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  • I want to ask a question on something that I haven’t really looked into myself.

    We often hear a phrase similar to “everyone said that the Wallace’s were happy.?

    My question is “who is everyone?”

    Can we actually name people with proof of them saying what’s claimed? I’m not saying that there weren’t any of course but I’d like to know how many confirmed names do we have? What did they say and when did they say it?

    We know about Curwen, Wilson, Mather and Antony’s Doctor. Plus, unless I’m remembering falsely, I’m convinced that Amy was critical of the way that William talked to Amy. But who are the positive opinions?
    Regards

    Herlock






    "Crime is common. Logic is rare. Therefore it is upon the logic rather than upon the crime that you should dwell.”

    Comment


    • Originally posted by Herlock Sholmes View Post

      You certainly won’t be surprised that I disagree with you on this one.

      You say that logic makes a stranger a better fit as a killer but it’s also worth mentioning that statistics favour William as the murderer of a wife murdered in the home (we can also add the level of overkill - how many blows with an iron bar are needed to kill a seventy years old woman?)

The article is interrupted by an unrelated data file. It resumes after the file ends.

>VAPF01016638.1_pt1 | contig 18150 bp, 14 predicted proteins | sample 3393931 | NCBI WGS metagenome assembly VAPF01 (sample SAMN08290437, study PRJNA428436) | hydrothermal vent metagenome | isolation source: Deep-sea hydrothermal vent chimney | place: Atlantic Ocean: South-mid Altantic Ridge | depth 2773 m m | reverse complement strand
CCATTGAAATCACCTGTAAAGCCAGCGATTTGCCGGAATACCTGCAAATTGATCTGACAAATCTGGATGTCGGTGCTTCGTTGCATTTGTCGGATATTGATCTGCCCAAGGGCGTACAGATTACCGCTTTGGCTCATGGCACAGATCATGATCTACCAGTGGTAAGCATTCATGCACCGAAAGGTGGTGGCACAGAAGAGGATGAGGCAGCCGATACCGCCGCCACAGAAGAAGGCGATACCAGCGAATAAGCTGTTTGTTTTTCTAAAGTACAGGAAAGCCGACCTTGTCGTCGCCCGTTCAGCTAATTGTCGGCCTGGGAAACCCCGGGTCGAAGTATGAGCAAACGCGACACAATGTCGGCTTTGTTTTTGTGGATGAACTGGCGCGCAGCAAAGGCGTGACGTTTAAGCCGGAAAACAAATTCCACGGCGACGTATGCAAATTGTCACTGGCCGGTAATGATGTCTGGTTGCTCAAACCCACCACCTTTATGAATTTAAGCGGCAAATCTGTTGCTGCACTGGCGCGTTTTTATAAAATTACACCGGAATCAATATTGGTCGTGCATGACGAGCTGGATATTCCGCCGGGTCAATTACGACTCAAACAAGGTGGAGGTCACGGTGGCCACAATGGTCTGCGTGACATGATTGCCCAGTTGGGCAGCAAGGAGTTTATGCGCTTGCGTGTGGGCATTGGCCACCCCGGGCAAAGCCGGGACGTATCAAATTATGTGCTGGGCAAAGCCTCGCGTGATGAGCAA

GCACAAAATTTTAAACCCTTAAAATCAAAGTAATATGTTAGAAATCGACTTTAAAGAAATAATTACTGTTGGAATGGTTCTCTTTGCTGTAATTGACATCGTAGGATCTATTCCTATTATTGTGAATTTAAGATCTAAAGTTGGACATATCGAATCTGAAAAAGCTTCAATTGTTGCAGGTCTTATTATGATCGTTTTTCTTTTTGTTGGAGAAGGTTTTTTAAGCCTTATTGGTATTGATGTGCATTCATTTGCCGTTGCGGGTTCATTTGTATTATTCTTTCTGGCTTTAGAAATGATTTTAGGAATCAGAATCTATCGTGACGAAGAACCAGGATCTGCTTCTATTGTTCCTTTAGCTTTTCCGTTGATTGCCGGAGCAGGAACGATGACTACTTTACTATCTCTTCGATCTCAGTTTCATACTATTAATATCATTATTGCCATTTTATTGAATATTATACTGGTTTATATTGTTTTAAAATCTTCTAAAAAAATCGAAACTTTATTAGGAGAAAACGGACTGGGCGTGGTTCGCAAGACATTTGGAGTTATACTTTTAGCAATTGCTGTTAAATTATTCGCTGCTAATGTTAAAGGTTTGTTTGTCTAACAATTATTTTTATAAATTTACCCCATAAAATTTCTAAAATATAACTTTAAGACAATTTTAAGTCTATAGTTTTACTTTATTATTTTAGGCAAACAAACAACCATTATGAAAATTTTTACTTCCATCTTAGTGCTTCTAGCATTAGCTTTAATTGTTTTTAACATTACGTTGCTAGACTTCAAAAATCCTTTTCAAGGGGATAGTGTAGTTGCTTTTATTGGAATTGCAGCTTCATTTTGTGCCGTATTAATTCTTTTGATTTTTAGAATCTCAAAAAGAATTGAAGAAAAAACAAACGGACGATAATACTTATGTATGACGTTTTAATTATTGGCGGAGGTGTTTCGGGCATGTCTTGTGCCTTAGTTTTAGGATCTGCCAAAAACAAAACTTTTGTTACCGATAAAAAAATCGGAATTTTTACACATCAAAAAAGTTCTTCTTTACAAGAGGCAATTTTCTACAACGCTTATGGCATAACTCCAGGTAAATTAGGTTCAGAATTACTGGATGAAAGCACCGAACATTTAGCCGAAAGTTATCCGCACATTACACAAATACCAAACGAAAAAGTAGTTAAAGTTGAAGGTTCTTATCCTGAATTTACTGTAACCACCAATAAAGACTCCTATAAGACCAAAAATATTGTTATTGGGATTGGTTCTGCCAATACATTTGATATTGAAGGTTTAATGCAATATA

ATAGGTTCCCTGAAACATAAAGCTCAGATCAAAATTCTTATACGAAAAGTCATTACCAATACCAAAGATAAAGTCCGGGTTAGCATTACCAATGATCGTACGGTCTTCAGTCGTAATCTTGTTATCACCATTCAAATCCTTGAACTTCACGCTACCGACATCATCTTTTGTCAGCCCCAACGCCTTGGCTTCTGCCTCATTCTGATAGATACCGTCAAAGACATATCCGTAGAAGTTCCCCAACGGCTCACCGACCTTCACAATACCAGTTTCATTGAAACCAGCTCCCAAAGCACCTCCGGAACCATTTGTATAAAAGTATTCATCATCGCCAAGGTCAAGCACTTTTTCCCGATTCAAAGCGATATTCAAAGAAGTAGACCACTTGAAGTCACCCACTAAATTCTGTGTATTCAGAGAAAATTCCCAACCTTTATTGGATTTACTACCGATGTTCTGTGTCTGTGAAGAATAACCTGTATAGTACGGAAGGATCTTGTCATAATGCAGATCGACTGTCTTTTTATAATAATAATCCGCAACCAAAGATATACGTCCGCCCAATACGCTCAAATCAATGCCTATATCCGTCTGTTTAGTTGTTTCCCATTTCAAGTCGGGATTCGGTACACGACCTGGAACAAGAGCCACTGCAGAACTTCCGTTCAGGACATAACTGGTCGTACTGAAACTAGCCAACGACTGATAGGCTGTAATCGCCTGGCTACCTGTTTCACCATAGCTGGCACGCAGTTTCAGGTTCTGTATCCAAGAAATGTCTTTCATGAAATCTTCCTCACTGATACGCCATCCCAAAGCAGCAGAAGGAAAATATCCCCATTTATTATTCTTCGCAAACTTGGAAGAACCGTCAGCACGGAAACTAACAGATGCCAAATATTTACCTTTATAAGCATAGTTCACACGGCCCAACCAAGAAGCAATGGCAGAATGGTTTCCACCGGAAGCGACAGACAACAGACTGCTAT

We also can’t dismiss the undoubted fact that if this is supposed to have been a robbery it’s certainly a pathetic one. We have a paltry 5 haul after they had expected 100 or so and yet they don’t look for more money or valuables. The more people present means a smaller share. If the front door was bolted as William claimed (lied more like) then they’d have had no problem making a safe getaway, giving them plenty of time to have a search for more cash.

      Nerves or fear really can’t be used to explain Parry’s alleged behaviour with Parkes. This was hours after the murder. He didn’t have to go to the Atkinson’s Garage but he supposedly chose to. Even if he’d blabbed when Parkes saw the mitten there was absolutely no need to blab about the weapon. And then we have the huge question of why he at no time tells or asks Parkes to keep quiet. There’s not one single thing about this episode that makes sense even for the most nervous man in the world unless of course we claim that he was the most stupid man in the world.